Gina Christian

I once had a neighbor who, every October, would decorate for Halloween by putting up a 12-foot-high Grim Reaper figure on his lawn — a scowling skeleton draped in a black cloak, scythe in one hand and a bony finger from the other jabbing in menace at the passing cars. Since I often managed to get stuck at the traffic light in front of this neighbor’s house, I was somewhat unnerved by the display; the skeleton always seemed to be glaring and pointing at me.

My own Halloween decorations have generally been much more subdued: instead of ghosts and ghouls, I usually just set out a few pumpkins on my porch, along with a broom — the latter not to evoke witches, but to shoo squirrels interested in eating the former. If any pumpkins are sufficiently intact by the time Oct. 31 rolls around, trick-or-treaters know to stop at my house for candy. Should the squirrels polish off the decorations and deter costumed visitors, I’m happy to eat any surplus chocolate.

Aside from the sweets, though, Halloween has always left me feeling a bit conflicted. For people of faith, the evening is simply a prelude to the Solemnity of All Saints, known in earlier times as “All Hallows Day,” hence “Hallow’s Eve” and the shorter “Hallowe’en,” with “hallow” deriving from the same Germanic root word for “holy.”


As a feast, All Saints’ Day appears to have emerged by the fourth century as a means of collectively honoring martyrs; in the eighth century, Pope Gregory III dedicated a chapel to all saints. A century later, Pope Gregory IV officially ordered the general observance of All Saints on Nov. 1.

Since most trick-or-treaters aren’t dressing up as their patron saints, Halloween traditions clearly point to a pagan origin — particularly among my ancestors, the Celts, who prior to being evangelized celebrated Samhain (“sah-win”), the most important of four quarterly festivals in their calendar. At the midpoint between the fall equinox and the winter solstice, the ancients gathered their harvest, lit a community fire and donned animal and monster disguises to frighten away malevolent spirits, whom they believed could reenter the earthly realm on Samhain. 

Deceased family members were welcome, however, which gave rise to a tradition called the “dumb supper,” at which the living prepared food and invited the unseen to eat with them. Several nights of “mumming,” going door-to-door in costume and singing for snacks (the basis for trick-or-treating), led up to the big bash.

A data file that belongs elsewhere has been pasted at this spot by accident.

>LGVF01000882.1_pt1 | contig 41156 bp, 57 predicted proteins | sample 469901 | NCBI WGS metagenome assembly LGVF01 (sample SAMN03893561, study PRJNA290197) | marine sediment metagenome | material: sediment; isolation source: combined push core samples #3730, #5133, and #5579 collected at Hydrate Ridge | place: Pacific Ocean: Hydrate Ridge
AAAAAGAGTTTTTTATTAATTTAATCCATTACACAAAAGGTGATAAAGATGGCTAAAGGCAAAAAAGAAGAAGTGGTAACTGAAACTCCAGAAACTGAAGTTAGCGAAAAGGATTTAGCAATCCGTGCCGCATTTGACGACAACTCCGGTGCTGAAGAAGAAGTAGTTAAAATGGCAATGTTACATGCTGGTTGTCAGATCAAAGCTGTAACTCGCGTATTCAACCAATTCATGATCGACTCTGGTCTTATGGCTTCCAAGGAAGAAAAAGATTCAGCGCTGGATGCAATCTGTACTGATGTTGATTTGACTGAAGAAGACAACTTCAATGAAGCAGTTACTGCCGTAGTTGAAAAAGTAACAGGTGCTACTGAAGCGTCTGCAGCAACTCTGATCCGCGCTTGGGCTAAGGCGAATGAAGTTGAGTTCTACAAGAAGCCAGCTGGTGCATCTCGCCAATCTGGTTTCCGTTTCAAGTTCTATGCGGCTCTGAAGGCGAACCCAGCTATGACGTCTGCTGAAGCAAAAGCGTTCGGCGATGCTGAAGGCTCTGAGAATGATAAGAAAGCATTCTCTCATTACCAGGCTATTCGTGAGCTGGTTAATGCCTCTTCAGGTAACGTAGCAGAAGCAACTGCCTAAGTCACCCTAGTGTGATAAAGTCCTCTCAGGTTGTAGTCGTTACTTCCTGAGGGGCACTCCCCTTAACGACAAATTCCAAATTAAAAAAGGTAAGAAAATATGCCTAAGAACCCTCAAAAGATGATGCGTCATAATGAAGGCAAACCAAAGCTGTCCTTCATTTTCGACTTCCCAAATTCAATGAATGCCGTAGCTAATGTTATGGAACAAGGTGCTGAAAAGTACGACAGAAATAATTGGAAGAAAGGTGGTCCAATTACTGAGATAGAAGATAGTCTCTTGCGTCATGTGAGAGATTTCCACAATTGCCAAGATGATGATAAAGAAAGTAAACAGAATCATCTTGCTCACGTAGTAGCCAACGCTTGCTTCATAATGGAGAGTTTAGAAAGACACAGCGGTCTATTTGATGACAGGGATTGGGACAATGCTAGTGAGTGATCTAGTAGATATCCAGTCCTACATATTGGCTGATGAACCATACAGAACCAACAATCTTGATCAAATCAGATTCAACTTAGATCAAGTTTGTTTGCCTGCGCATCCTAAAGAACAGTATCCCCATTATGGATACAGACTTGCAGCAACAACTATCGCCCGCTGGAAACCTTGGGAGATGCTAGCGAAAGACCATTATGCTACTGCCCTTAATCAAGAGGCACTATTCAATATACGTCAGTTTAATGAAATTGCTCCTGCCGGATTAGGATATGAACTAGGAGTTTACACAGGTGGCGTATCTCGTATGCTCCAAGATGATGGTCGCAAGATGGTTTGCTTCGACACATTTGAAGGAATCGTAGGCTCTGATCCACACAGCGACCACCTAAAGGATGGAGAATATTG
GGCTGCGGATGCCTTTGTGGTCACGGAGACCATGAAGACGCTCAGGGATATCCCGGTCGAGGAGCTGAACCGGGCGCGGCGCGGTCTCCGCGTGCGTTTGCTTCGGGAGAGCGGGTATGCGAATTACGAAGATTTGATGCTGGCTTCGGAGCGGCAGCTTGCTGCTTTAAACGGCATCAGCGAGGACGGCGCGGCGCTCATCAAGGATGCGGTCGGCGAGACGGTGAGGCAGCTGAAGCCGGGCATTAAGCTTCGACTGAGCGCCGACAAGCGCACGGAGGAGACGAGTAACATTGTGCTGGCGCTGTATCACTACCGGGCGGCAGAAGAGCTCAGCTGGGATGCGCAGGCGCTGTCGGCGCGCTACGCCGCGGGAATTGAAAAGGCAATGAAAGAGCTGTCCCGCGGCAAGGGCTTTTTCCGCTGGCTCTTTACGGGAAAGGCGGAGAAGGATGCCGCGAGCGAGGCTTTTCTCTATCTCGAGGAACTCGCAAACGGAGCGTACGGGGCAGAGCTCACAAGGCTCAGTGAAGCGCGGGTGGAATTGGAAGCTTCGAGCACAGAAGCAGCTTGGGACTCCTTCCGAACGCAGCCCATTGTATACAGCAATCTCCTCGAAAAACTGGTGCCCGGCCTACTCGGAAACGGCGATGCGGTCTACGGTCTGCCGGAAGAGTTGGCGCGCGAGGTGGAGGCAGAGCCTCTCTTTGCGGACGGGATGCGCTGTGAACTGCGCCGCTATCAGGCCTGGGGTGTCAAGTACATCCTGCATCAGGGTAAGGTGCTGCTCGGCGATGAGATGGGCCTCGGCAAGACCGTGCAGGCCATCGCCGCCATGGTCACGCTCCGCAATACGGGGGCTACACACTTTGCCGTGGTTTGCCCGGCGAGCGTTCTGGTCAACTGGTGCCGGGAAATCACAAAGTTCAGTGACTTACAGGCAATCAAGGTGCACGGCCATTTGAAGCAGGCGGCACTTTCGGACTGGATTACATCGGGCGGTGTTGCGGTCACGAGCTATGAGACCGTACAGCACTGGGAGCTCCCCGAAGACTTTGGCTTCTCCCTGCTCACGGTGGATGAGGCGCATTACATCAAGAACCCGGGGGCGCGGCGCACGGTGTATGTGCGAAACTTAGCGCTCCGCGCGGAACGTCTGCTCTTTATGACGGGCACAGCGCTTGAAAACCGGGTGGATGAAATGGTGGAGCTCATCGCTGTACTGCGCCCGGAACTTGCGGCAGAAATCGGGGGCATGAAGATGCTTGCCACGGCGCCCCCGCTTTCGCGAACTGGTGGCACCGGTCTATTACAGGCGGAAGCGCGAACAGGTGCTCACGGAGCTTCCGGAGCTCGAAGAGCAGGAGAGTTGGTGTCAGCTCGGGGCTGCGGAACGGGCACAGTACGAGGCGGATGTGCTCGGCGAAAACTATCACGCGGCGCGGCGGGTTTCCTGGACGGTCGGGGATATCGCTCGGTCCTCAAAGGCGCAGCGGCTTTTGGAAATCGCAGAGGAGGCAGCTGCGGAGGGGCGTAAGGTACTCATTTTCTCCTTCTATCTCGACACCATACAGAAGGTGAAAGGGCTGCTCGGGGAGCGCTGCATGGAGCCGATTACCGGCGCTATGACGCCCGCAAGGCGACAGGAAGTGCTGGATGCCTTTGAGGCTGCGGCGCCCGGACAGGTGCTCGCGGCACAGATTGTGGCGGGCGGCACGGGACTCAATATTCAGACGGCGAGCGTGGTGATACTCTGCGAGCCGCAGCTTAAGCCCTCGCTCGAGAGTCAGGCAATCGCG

Hoping to distance All Saints from the revelry (which included quite a bit of beer and binge eating, according to some records), Pope Boniface moved the feast to May 13, but the bonfires continued and, as noted above, Pope Gregory IV reset the date to Nov. 1. 


For modern faithful, an odd mix of ghoul and Gospel swirls amid the jack-o-lanterns (originally made of turnips, rather than pumpkins, by the way). Some believers soften Halloween by dialing down the gore and focusing on harvest fun, some shun the holiday outright as poisoned by paganism, and others just shrug and sink their plastic vampire fangs into a peanut butter cup. 

Those candy and costume sales add up, too: retailers expect to tally a record $10.14 billion for Halloween-related merchandise, a haul that would make any trick-or-treater’s eyes widen.

Anthropologists sometimes dissect Halloween as our culture’s way of reckoning with death and darkness: evil and mortality are made cartoonish, and therefore less frightening. Freddy Krueger and his zombie pals aren’t so bad; they’re just the family from two blocks over, politely requesting M&M handouts. And not to worry if you do feel a pang of fear at their appearance: the entire Marvel Comics battalion is coming up behind them and looking for Skittles.

At once silly and scary, Halloween reminds our secularized culture that no matter how complex our technology or how crude our religious sensibilities, we wrestle shadows within and without. Through his horrific Passion, Christ reveals the full scope of the evil that haunts and destroys us — and in his Resurrection, he offers the hope that all who believe can indeed become not sorcerers or superheroes, but saints, powerful in virtue, rich in love and one with their eternal Lord.


Gina Christian is a senior content producer at, host of the Inside podcast and author of the forthcoming book “Stations of the Cross for Sexual Abuse Survivors.” Follow her on Twitter at @GinaJesseReina.